Both data table collection and the importable SQL database consist of five tables: 1) collecting the unique associations/interactions between Carabidae and Fungi from a particular country, 2) listing carabid and fungal taxonomy, 3) listing the references used in the data collection, 4) geographic data for the countries from where the data were recorded, and 5) a metadata table for annotation (Online-only Table 1). The metadata table contains information on edits and uncertainties within the database. Unlike in the MySQL database, polygonal geometries for countries’ geographic information was not provided in these data tables.
Single data table
Data were also merged into a single.csv file containing 5,564 rows and 42 columns. In this table, column names are the same as in the other data storing methods, but columns were ordered according to their likely importance for the user. Thus, species names and GBIF IDs are presented first, followed by the association type, country, and the country code. Next, the unique identifier of the reference source, and the human-readable references follow (Online-only Table 1).
A single.sql file has been provided for importing the entire database with a line of command, or with a few clicks, into an empty MySQL database. After importing, the aforementioned data tables and table links will be made visible (Fig. 4), and the database can be queried directly (e.g. through R).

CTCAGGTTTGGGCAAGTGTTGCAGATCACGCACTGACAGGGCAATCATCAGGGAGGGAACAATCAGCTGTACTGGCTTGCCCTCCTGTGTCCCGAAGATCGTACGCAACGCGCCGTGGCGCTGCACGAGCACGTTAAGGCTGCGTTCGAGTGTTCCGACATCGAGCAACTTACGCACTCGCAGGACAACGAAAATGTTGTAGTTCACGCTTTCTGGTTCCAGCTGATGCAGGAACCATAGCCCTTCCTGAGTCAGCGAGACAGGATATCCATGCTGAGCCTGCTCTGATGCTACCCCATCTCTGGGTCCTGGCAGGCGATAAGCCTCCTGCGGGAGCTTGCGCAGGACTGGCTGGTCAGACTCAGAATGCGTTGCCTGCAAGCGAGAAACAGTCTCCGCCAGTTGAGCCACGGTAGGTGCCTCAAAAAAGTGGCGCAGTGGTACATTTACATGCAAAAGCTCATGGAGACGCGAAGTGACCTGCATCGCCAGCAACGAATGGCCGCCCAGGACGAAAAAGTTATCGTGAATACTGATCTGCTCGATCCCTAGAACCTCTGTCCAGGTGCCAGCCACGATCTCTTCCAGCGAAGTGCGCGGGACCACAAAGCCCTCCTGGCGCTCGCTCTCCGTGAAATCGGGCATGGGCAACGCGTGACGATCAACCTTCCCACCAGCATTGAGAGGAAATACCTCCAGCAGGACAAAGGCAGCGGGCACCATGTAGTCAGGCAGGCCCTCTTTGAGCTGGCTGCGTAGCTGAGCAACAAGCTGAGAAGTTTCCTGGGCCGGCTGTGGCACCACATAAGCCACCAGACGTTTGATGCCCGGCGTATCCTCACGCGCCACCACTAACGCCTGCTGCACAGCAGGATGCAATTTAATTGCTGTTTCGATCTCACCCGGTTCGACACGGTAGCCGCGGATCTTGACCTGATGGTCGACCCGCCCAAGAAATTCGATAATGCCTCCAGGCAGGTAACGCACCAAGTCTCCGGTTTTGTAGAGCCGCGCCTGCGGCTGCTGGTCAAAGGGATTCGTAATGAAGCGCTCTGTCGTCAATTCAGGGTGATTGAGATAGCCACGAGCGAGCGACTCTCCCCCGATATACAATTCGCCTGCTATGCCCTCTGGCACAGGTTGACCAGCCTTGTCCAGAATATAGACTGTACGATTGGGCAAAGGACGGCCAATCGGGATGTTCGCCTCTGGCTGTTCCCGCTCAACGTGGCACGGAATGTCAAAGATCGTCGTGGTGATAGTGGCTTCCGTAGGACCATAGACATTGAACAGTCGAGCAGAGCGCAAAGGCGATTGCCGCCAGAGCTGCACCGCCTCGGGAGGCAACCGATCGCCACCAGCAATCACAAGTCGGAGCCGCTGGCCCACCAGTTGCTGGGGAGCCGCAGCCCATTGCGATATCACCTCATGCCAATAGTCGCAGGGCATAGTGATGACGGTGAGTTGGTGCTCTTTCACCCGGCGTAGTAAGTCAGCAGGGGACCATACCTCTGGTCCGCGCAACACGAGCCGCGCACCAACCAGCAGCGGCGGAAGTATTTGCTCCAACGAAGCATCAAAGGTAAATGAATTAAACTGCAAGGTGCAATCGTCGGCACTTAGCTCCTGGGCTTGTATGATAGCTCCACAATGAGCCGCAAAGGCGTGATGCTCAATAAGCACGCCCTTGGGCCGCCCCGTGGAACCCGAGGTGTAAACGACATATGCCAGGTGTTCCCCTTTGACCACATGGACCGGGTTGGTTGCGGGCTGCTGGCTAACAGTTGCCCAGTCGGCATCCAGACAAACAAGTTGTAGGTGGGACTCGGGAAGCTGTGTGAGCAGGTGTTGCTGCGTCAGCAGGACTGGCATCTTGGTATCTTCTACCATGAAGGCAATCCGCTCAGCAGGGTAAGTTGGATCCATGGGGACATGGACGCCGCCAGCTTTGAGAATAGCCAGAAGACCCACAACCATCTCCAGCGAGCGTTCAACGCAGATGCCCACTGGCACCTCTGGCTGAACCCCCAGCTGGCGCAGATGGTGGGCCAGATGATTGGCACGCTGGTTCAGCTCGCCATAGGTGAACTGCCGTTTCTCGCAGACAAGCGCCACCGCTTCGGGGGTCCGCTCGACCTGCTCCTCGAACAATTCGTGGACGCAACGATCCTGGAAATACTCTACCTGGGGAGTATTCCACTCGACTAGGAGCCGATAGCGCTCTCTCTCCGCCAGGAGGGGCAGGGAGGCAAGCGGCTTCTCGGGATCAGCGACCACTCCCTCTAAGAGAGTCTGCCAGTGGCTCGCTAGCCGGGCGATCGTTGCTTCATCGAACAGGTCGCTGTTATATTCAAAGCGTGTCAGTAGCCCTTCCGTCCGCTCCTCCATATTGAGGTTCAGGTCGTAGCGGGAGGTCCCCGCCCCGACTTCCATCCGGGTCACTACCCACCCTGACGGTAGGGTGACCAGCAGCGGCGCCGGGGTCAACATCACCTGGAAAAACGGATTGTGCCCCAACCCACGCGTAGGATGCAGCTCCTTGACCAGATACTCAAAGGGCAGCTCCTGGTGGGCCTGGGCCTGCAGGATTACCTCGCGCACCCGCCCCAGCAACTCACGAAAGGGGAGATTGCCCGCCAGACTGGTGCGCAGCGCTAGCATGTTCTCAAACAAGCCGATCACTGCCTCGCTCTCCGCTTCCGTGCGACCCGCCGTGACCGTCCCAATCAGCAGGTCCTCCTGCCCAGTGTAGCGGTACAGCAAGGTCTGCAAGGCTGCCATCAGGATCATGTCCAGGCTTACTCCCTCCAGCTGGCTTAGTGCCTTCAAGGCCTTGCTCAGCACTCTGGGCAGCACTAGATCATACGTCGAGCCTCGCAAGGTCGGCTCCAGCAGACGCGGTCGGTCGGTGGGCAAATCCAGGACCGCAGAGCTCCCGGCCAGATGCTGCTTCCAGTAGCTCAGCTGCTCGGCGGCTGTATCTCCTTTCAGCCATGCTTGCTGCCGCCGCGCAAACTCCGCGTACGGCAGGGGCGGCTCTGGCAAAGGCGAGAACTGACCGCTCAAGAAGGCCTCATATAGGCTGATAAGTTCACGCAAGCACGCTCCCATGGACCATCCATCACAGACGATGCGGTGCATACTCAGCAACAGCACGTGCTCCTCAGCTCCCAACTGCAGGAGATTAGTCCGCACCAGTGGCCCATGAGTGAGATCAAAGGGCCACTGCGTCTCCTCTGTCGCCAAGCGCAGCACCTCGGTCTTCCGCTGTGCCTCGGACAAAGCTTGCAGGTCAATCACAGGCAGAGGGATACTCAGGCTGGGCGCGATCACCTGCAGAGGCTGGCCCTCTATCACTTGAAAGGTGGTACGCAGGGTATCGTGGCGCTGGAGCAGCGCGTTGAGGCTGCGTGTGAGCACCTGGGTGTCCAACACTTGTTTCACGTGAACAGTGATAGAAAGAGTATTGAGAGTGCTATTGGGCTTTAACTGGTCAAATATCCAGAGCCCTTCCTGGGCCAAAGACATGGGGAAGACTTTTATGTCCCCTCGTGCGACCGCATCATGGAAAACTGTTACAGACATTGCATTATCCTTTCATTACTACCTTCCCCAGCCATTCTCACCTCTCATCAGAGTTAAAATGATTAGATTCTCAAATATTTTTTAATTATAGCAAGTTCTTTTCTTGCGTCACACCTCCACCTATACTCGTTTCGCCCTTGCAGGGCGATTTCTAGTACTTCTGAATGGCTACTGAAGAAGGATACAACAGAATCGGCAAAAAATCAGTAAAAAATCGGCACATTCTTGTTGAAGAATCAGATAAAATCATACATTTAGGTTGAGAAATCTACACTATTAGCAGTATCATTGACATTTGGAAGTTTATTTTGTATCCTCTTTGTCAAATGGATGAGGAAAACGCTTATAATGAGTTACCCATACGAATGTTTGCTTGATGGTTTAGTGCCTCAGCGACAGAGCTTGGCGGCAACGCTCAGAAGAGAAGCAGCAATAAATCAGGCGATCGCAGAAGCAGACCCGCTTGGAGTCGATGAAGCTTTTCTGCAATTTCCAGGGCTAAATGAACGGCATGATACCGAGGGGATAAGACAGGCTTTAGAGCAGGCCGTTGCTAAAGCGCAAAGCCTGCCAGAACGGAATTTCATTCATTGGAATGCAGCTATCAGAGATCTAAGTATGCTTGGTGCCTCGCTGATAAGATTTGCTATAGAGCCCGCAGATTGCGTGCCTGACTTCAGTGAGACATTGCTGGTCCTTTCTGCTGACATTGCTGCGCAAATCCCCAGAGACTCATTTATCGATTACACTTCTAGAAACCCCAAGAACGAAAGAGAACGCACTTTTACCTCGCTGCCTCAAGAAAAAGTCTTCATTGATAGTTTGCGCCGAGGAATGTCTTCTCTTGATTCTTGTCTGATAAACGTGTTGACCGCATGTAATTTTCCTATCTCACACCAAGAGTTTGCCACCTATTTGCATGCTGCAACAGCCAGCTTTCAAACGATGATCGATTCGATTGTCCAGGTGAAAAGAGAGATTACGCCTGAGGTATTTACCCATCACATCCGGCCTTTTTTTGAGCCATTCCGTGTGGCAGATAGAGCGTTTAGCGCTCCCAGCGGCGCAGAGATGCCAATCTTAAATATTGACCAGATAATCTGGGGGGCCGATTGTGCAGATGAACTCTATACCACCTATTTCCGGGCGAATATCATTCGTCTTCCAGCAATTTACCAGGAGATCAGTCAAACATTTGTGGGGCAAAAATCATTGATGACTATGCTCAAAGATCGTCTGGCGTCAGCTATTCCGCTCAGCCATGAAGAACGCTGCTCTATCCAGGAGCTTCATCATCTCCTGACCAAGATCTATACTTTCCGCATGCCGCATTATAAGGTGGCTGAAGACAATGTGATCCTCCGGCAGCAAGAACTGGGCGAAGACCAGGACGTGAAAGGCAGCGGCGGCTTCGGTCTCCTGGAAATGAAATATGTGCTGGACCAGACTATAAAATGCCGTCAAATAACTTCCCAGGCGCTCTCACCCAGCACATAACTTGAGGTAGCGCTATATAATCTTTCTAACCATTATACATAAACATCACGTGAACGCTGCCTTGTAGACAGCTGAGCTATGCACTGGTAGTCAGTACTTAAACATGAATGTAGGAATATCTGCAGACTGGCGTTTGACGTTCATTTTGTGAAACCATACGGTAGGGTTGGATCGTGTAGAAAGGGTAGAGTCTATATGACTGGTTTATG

The list of species was both programmatically cross-checked against taxonomic databases, and screened by experts in carabid and fungal taxonomy. Data with uncertain taxonomies (i.e. when resolving a reported taxon to a valid GBIF ID has failed) were excluded from the primary database but stored in a separate dataset. These uncertainties affected < 10% of the collected species names, and < 5% of the data. The authors validated association types, and questionable cases were determined by multi-expert consensuses. When country categorizations were unclear, either due to historical changes in boundaries or because of data recording incongruities, the original text was re-checked and, if provided, the country was re-confirmed based on the exact sampling location. Data with missing country records were still included in the main database and the most precise available location was given in a note. However, if an association with no geographic information was a duplicate of a more precise one, only the latter was retained and the other one deleted.